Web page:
Yes, yes, I hear you scoffing, see you rolling your eyes, and smell your nasty pad thai burps. Go ahead and get it out of your system. And when you do, think about what the gods (not “God” with a capital G) were to ancient man. A god wasn’t necessarily the creator of the universe—or the creator of anything, for that matter—he or she was just a (usually) unseen presence with the ability to influence events in the way an everyday Joe could not. Maybe the god could make it rain, or make sure the oxen had healthy calves, or help Aunt Groo get over the gout, but omnipotence wasn’t necessarily part of the deal. The most powerful gods were seen as possessing some measure of power over life and death, but others might do little more than enhance (or detract from) an ardent believer’s prosperity and general well-being.

Prosperity. Think about it. Whether or not I’m right about Google’s ability to drive blog traffic, there’s no doubt that the platform as a whole has a huge influence on the relative prosperity of many, many people. Now, some might respond to this by saying that Google the platform is simply a tool that responds to those that wield it—namely, the high muckety-mucks at Google the company. This might have made sense ten years ago, but I contend that it makes little sense now, and that the notion will hold less and less water as time goes by.

Consider.

 

The Google platform is far more than Search and Adwords. It’s a sprawling cosmos of interwoven, mutually reinforcing products.

 

No one person—and no single group of executives—controls the Google platform. There are thousands of coders, managers, and designers involved. In a very real sense, it has a life of its own—a presence and potency independent of those who run the corporation that owns it.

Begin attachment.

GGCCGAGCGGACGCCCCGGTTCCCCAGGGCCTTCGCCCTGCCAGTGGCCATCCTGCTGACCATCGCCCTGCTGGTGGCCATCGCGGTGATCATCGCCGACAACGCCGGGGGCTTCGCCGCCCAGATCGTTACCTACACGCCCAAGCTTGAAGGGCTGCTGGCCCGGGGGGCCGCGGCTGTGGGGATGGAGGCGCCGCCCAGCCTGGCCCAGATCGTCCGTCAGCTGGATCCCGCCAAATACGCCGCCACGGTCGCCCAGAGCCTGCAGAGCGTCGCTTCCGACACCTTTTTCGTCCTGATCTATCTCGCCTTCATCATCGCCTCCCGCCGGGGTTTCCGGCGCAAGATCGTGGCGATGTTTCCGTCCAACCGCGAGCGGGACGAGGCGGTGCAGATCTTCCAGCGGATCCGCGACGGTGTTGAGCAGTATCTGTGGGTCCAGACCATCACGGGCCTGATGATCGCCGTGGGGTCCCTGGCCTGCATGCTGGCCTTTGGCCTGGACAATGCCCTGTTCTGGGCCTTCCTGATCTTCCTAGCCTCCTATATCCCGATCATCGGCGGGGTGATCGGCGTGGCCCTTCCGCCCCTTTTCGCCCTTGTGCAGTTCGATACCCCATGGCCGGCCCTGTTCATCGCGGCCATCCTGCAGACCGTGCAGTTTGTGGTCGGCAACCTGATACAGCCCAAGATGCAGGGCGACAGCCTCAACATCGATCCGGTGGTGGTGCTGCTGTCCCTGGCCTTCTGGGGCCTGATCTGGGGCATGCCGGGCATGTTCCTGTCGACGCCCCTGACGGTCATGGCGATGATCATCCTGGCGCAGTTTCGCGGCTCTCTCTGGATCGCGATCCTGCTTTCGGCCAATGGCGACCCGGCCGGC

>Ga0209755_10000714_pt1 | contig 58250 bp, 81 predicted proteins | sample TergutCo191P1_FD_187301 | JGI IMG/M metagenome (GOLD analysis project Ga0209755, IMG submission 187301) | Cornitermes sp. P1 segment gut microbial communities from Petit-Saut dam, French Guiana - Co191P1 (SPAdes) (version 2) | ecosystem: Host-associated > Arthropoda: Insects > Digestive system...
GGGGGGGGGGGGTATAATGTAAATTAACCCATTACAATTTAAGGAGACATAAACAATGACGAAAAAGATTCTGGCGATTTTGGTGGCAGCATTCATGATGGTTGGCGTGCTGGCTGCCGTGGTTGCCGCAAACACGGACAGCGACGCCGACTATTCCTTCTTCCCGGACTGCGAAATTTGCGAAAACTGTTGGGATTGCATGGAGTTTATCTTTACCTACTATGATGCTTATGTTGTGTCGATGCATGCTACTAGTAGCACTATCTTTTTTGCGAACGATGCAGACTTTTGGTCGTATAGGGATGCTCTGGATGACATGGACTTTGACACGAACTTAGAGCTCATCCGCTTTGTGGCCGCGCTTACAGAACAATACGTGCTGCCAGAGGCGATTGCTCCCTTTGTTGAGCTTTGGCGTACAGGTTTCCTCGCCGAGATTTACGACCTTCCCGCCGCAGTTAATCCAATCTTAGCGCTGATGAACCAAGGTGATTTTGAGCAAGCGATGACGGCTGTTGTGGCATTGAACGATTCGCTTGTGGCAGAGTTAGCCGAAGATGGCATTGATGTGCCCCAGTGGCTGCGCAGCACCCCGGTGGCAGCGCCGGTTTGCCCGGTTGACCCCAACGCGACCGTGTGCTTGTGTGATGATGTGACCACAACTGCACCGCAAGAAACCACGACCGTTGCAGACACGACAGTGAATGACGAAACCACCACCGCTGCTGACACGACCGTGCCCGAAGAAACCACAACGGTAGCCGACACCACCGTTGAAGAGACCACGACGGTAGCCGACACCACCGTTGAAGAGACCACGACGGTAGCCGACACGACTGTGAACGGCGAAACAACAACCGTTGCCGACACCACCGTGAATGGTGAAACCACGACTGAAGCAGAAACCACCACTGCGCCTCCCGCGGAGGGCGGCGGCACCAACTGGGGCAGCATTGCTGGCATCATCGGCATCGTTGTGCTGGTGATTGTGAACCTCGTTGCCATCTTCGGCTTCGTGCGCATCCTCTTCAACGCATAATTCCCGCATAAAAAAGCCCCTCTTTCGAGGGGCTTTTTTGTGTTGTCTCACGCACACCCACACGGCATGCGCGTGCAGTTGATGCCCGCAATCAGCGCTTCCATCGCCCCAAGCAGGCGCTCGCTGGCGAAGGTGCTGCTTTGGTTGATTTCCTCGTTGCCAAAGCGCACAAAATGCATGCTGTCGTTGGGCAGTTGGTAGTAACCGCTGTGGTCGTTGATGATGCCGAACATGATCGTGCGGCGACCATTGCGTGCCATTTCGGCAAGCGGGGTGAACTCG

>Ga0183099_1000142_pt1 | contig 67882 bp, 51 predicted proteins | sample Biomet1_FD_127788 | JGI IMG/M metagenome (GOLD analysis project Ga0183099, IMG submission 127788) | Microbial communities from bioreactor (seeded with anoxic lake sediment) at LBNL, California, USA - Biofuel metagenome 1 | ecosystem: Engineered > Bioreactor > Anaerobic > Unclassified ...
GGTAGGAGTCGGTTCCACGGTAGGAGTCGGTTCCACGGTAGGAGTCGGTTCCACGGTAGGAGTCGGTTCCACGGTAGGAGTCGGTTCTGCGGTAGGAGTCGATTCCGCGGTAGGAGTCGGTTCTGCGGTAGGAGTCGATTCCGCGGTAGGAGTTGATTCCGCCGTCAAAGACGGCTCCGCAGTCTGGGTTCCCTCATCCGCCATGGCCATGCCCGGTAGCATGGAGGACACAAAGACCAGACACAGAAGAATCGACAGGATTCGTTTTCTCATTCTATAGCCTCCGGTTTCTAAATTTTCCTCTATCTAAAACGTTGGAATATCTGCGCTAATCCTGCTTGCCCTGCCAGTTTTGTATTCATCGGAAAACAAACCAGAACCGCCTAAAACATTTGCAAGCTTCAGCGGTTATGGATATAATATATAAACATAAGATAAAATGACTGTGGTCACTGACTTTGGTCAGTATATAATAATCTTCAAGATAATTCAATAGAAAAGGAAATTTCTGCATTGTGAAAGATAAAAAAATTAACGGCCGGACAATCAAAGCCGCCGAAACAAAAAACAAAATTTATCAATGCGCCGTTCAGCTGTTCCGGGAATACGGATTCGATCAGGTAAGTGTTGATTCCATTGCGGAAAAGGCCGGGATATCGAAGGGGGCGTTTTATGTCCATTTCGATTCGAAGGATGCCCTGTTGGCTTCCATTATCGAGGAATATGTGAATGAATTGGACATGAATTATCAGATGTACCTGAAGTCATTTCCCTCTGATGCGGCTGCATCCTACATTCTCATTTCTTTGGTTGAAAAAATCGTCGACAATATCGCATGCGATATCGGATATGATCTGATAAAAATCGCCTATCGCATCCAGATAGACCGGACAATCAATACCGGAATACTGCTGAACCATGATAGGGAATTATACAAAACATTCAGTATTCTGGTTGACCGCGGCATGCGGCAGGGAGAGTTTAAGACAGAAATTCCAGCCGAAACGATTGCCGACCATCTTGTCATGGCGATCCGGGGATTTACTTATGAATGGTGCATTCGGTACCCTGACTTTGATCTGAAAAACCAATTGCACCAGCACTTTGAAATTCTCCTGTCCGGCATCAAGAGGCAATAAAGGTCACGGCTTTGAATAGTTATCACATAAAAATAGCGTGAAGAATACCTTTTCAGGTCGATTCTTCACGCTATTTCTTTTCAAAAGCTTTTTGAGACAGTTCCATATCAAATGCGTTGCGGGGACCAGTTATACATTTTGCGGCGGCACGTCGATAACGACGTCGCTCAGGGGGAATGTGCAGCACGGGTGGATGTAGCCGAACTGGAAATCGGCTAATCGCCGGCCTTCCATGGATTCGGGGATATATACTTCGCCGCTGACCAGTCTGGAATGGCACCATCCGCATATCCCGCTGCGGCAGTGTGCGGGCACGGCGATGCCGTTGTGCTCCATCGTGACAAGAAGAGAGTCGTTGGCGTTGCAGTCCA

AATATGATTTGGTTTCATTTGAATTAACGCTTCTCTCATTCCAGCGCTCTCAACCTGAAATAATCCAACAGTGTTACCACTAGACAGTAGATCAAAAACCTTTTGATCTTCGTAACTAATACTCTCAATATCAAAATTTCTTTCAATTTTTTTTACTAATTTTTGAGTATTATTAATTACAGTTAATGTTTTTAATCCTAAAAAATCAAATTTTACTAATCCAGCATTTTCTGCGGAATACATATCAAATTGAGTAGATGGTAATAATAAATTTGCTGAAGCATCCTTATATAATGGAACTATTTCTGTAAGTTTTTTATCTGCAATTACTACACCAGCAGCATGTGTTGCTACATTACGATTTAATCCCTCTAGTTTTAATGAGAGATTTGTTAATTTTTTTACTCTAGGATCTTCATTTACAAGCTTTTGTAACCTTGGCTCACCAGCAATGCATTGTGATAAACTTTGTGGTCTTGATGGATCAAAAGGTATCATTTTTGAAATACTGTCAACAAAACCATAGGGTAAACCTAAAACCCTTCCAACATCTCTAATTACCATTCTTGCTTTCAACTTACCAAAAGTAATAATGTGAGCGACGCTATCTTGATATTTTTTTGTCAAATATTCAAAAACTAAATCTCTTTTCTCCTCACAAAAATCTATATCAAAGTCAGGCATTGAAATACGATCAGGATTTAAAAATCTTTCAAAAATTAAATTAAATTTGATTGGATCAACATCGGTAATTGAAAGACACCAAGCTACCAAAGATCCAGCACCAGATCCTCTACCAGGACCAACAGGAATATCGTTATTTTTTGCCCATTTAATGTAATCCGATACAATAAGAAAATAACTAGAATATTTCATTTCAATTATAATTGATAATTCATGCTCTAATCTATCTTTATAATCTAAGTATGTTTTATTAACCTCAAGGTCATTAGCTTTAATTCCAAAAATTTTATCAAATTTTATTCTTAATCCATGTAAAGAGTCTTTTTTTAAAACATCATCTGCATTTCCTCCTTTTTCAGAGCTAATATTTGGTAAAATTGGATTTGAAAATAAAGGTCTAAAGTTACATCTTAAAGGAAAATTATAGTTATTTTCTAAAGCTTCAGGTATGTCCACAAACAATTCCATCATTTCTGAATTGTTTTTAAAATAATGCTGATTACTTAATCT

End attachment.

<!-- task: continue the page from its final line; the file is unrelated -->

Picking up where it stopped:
The overall platform consists of tens of millions of lines of code, terabytes of data, and a vast number of complex algorithms. It’s grown far beyond the capacity of any specific mind to comprehend. The platform has become an entity that is very much distinct from its creators. I’m not going to claim it’s sentient, or possesses will, or any such nonsense.

 

But I will claim that it behaves in much the same way it would if it did have those things.

 

Humans give the Google Platform its marching orders, but can no longer predict the exact manner in which those goals will be pursued. When it does the things make you more or less prosperous—like driving traffic to your blog—there is no human in the loop. There’s no committee out there that decides your fate—no humans whose favor you can curry to improve your lot. It’s the Google entity you’ll have to please, by offering up original content it can use to further ensure the obeisance of its followers.

I find this intriguing, and slightly creepy, food for thought.